But most of all it would seem as something new – not getting confused with the ideas that have arisen around the moderator of the curia title – which in itself should be fine, but because it is often attached to the vicar general or vicar for clergy, could be confused with other offices already in place (such as the two vicars general, one each for the Vatican and the Diocese of Rome; or the prefect of the congregation for clergy which is the Roman curial equivalent of a diocesan vicar for clergy).
Plus, it would be encouragement to dioceses around the world to start looking further back into our tradition for ideas of how to meet the ministry and governance needs of the Church today. If the successor of Peter the Rock can restore the office of Archdeacon, so can the diocese of Little Rock, or anywhere else. This would not only free up a presbyter to get out into the parishes where they are most in need, but restore to the diaconate a stronger sense of its original mission – to extend the ministry of the bishop in matters of governance, administration, and service-leadership.
The Roman Curia:
- Get the most qualified people. This means, at least:
- Some kind of open hiring process that allows anyone qualified to be considered. The Anglicans even advertise their top openings on their website. We could have something similar. Jobs.va? Why not?
- A doctorate and experience in the particular field is a must. No more non-liturgists running liturgy, diplomats running theology, etc.
- If anything, the ordinary minister of any curia should be a deacon.
- If a presbyter is not theologically or canonically required for a position, it should not normally be given to a presbyter.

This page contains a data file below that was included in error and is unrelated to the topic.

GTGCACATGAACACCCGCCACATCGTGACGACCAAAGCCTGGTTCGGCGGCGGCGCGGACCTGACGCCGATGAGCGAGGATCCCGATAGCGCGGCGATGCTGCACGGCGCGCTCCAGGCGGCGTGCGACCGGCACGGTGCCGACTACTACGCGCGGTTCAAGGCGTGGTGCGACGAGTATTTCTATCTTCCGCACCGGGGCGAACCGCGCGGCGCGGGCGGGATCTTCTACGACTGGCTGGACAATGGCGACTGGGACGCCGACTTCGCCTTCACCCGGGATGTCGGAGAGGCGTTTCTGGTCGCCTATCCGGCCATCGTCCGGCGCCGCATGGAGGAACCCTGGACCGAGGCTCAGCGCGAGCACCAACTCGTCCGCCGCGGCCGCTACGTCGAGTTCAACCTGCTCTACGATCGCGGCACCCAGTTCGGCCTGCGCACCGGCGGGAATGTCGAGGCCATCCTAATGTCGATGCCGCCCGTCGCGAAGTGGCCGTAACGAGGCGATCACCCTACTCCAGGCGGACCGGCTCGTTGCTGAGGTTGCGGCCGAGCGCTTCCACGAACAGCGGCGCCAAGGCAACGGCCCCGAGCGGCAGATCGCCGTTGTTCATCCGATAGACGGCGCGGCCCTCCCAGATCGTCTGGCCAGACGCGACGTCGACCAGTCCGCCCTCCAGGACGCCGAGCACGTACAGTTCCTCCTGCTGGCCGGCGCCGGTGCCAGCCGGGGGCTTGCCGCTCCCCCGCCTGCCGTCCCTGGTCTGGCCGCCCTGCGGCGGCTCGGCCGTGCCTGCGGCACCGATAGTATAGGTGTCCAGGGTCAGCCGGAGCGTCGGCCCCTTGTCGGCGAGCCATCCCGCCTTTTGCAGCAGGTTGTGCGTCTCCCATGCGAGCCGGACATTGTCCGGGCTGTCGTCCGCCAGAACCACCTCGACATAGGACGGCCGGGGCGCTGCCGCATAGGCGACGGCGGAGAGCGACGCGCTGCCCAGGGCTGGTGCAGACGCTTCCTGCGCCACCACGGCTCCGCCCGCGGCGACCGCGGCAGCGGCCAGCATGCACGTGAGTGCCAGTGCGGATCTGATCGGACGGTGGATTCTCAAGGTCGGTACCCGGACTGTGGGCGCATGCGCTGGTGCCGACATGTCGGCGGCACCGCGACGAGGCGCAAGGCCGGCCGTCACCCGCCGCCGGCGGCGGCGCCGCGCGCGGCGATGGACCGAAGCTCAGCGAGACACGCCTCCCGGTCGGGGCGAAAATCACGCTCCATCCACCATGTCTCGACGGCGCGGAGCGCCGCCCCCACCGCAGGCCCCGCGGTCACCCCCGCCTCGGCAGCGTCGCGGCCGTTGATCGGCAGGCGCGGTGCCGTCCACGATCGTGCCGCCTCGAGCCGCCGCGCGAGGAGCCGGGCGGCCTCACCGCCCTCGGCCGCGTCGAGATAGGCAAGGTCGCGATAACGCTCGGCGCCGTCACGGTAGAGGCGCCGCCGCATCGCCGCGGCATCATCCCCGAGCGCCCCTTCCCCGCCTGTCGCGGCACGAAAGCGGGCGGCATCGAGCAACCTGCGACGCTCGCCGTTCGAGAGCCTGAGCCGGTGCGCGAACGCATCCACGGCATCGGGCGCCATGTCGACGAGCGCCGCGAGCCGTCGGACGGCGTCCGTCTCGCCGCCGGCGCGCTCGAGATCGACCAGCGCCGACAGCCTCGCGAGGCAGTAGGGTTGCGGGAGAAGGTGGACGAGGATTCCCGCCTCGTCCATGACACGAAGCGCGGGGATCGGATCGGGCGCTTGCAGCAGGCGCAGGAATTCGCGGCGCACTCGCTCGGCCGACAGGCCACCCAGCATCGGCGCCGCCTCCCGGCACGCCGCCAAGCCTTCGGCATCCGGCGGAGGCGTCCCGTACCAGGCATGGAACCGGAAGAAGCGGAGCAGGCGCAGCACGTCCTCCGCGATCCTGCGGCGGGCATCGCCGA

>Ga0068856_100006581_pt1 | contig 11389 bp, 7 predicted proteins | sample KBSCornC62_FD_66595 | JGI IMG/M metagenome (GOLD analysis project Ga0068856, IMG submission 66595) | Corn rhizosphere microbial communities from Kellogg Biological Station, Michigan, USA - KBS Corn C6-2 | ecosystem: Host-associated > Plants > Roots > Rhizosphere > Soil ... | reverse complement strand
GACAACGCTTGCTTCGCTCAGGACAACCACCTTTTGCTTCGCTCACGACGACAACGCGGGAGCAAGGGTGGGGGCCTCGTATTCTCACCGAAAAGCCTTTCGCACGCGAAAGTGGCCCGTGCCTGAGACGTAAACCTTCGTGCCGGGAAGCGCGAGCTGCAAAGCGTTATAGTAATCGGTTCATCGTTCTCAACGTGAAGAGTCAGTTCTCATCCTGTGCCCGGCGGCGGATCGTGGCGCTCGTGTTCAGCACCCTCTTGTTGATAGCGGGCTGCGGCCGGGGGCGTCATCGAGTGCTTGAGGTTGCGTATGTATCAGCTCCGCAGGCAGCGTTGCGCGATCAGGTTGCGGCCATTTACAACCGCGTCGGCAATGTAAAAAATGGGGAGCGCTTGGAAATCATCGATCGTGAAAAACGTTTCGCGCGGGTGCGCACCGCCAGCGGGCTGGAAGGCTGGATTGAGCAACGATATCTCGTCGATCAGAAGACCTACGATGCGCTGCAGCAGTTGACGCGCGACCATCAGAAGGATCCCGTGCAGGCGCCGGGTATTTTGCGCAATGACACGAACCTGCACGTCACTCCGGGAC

- Lay ecclesial ministers, theologians, other lay persons, religious, and some priests or bishops may also be called upon, but they should ordinarily then be ordained to the diaconate (if appropriate).
- This could be a good example of a place where the return of the deaconess, or of women in the diaconate, would be appropriate.
- The diplomatic corps should be reformed
- The same considerations as for the curia, though perhaps a doctorate is not necessary.
- The ordinary ministers of the diplomatic corps should be deacons
- The ecclesiastical academy should be open to all qualified, fully initiated Catholics
- Candidates should not be drawn from seminary, but should either be a separate track or have proven field experience first
- The nuncio should not be a bishop, but a deacon (perhaps an archdeacon, or protodeacon), unless they have already been ordained a bishop before being called to diplomatic service.
- Communication – one apparatus to rule them all. There are what, seven different offices for communication in the Vatican? Things have improved a little, but this really needs to be coordinated. Also, people, even cardinals, whose competence is in a specific area should not be publicly speaking on the record about other areas (e.g., the President of the PCPCU should not be talking about liturgical changes, and the Prefect of the CDW should not be making ecumenical judgments.)
- The councils and congregations should be made up of committees of the synod – or from the episcopal conferences. The staff should really be staff to these committees, not the driving force.
- All dicasteries are equal, according to Pastor Bonus, but some dicasteries appear more equal than others. Change that. The Council for Christian Unity should be able to promulgate policy with the same authority as the Congregation for the Doctrine fo the Faith